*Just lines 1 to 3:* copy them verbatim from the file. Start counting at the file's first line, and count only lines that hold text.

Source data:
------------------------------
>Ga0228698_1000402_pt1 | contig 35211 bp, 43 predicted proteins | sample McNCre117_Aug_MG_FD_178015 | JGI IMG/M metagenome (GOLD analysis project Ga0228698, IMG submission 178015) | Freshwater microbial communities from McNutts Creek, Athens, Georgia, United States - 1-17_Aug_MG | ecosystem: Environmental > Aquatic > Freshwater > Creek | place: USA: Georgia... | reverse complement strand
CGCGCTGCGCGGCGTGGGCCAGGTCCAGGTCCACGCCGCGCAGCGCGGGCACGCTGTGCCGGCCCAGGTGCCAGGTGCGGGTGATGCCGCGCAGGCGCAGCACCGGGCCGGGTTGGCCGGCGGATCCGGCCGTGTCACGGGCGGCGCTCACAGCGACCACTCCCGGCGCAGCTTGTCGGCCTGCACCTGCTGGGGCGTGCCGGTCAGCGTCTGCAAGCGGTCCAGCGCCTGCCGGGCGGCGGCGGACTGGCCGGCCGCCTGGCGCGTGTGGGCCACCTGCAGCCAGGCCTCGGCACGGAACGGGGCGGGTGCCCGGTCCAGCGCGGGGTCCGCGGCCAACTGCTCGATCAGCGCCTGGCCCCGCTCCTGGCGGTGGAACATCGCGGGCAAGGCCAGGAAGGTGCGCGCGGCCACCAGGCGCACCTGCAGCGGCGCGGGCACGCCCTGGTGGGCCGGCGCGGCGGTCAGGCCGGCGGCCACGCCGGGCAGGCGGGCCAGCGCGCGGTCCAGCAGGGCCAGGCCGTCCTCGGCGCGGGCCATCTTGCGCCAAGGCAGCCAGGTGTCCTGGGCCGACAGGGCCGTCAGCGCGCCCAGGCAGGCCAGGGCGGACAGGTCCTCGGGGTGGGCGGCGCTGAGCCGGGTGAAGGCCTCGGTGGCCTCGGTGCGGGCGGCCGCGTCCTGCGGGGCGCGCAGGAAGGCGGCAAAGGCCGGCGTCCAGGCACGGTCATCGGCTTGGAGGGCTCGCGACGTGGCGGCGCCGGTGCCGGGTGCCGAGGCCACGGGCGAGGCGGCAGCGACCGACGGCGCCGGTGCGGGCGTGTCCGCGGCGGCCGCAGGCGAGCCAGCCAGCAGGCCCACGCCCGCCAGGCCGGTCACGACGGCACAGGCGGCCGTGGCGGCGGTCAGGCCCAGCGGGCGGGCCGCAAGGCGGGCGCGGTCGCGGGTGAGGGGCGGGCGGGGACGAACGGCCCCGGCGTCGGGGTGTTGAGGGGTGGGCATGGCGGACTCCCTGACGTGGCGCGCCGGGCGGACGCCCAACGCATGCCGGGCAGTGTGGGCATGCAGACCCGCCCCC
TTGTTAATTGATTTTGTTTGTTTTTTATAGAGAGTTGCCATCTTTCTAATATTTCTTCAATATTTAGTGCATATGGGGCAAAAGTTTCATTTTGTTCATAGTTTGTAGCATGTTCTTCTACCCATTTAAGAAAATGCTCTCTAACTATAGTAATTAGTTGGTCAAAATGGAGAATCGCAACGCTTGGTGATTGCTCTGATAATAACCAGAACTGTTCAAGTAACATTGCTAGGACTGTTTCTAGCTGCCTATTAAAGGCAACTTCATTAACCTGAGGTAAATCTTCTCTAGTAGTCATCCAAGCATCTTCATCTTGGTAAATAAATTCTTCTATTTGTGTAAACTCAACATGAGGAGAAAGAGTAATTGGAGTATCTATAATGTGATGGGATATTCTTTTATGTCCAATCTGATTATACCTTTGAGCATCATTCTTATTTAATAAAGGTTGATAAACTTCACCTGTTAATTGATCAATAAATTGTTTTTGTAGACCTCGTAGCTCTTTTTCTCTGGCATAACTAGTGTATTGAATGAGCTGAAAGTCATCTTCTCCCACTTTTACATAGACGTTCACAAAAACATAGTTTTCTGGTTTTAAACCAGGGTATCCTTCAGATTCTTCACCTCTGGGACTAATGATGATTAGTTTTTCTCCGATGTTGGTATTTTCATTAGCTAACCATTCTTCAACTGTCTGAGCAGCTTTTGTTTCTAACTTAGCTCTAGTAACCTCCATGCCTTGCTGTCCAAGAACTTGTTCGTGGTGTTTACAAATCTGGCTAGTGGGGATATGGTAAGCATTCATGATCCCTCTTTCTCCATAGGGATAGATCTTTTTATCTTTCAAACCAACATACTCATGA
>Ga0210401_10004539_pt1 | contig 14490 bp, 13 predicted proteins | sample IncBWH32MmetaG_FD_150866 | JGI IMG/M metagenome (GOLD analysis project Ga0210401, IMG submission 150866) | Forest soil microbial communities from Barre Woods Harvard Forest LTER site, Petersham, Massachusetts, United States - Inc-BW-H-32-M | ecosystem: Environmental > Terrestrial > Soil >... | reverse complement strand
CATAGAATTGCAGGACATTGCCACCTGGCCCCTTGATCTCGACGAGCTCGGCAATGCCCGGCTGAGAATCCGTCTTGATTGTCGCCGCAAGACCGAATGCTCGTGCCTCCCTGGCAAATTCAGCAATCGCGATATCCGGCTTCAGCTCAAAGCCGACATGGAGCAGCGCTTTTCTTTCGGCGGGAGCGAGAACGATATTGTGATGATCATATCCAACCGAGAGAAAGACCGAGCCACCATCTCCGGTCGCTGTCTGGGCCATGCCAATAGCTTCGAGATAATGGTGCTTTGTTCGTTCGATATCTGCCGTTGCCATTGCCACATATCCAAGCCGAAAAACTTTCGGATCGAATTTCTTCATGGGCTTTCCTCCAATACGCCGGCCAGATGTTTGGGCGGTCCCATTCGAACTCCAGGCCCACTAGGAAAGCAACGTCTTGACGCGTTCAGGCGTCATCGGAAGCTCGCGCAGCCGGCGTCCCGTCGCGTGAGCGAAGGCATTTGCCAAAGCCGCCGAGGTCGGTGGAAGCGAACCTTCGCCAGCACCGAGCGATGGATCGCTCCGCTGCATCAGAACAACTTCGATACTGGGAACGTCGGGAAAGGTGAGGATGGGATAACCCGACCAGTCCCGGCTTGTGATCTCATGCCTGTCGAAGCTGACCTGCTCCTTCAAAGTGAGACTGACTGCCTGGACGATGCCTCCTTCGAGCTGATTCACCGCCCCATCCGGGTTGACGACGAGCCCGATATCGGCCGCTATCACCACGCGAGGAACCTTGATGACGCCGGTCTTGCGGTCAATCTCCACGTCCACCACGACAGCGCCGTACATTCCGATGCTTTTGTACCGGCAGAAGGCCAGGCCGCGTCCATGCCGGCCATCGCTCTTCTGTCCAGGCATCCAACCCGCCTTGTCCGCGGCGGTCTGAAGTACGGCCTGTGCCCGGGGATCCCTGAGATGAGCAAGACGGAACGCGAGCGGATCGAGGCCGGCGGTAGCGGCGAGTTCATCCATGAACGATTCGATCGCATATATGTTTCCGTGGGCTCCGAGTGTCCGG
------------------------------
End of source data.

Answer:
>Ga0228698_1000402_pt1 | contig 35211 bp, 43 predicted proteins | sample McNCre117_Aug_MG_FD_178015 | JGI IMG/M metagenome (GOLD analysis project Ga0228698, IMG submission 178015) | Freshwater microbial communities from McNutts Creek, Athens, Georgia, United States - 1-17_Aug_MG | ecosystem: Environmental > Aquatic > Freshwater > Creek | place: USA: Georgia... | reverse complement strand
CGCGCTGCGCGGCGTGGGCCAGGTCCAGGTCCACGCCGCGCAGCGCGGGCACGCTGTGCCGGCCCAGGTGCCAGGTGCGGGTGATGCCGCGCAGGCGCAGCACCGGGCCGGGTTGGCCGGCGGATCCGGCCGTGTCACGGGCGGCGCTCACAGCGACCACTCCCGGCGCAGCTTGTCGGCCTGCACCTGCTGGGGCGTGCCGGTCAGCGTCTGCAAGCGGTCCAGCGCCTGCCGGGCGGCGGCGGACTGGCCGGCCGCCTGGCGCGTGTGGGCCACCTGCAGCCAGGCCTCGGCACGGAACGGGGCGGGTGCCCGGTCCAGCGCGGGGTCCGCGGCCAACTGCTCGATCAGCGCCTGGCCCCGCTCCTGGCGGTGGAACATCGCGGGCAAGGCCAGGAAGGTGCGCGCGGCCACCAGGCGCACCTGCAGCGGCGCGGGCACGCCCTGGTGGGCCGGCGCGGCGGTCAGGCCGGCGGCCACGCCGGGCAGGCGGGCCAGCGCGCGGTCCAGCAGGGCCAGGCCGTCCTCGGCGCGGGCCATCTTGCGCCAAGGCAGCCAGGTGTCCTGGGCCGACAGGGCCGTCAGCGCGCCCAGGCAGGCCAGGGCGGACAGGTCCTCGGGGTGGGCGGCGCTGAGCCGGGTGAAGGCCTCGGTGGCCTCGGTGCGGGCGGCCGCGTCCTGCGGGGCGCGCAGGAAGGCGGCAAAGGCCGGCGTCCAGGCACGGTCATCGGCTTGGAGGGCTCGCGACGTGGCGGCGCCGGTGCCGGGTGCCGAGGCCACGGGCGAGGCGGCAGCGACCGACGGCGCCGGTGCGGGCGTGTCCGCGGCGGCCGCAGGCGAGCCAGCCAGCAGGCCCACGCCCGCCAGGCCGGTCACGACGGCACAGGCGGCCGTGGCGGCGGTCAGGCCCAGCGGGCGGGCCGCAAGGCGGGCGCGGTCGCGGGTGAGGGGCGGGCGGGGACGAACGGCCCCGGCGTCGGGGTGTTGAGGGGTGGGCATGGCGGACTCCCTGACGTGGCGCGCCGGGCGGACGCCCAACGCATGCCGGGCAGTGTGGGCATGCAGACCCGCCCCC
TTGTTAATTGATTTTGTTTGTTTTTTATAGAGAGTTGCCATCTTTCTAATATTTCTTCAATATTTAGTGCATATGGGGCAAAAGTTTCATTTTGTTCATAGTTTGTAGCATGTTCTTCTACCCATTTAAGAAAATGCTCTCTAACTATAGTAATTAGTTGGTCAAAATGGAGAATCGCAACGCTTGGTGATTGCTCTGATAATAACCAGAACTGTTCAAGTAACATTGCTAGGACTGTTTCTAGCTGCCTATTAAAGGCAACTTCATTAACCTGAGGTAAATCTTCTCTAGTAGTCATCCAAGCATCTTCATCTTGGTAAATAAATTCTTCTATTTGTGTAAACTCAACATGAGGAGAAAGAGTAATTGGAGTATCTATAATGTGATGGGATATTCTTTTATGTCCAATCTGATTATACCTTTGAGCATCATTCTTATTTAATAAAGGTTGATAAACTTCACCTGTTAATTGATCAATAAATTGTTTTTGTAGACCTCGTAGCTCTTTTTCTCTGGCATAACTAGTGTATTGAATGAGCTGAAAGTCATCTTCTCCCACTTTTACATAGACGTTCACAAAAACATAGTTTTCTGGTTTTAAACCAGGGTATCCTTCAGATTCTTCACCTCTGGGACTAATGATGATTAGTTTTTCTCCGATGTTGGTATTTTCATTAGCTAACCATTCTTCAACTGTCTGAGCAGCTTTTGTTTCTAACTTAGCTCTAGTAACCTCCATGCCTTGCTGTCCAAGAACTTGTTCGTGGTGTTTACAAATCTGGCTAGTGGGGATATGGTAAGCATTCATGATCCCTCTTTCTCCATAGGGATAGATCTTTTTATCTTTCAAACCAACATACTCATGA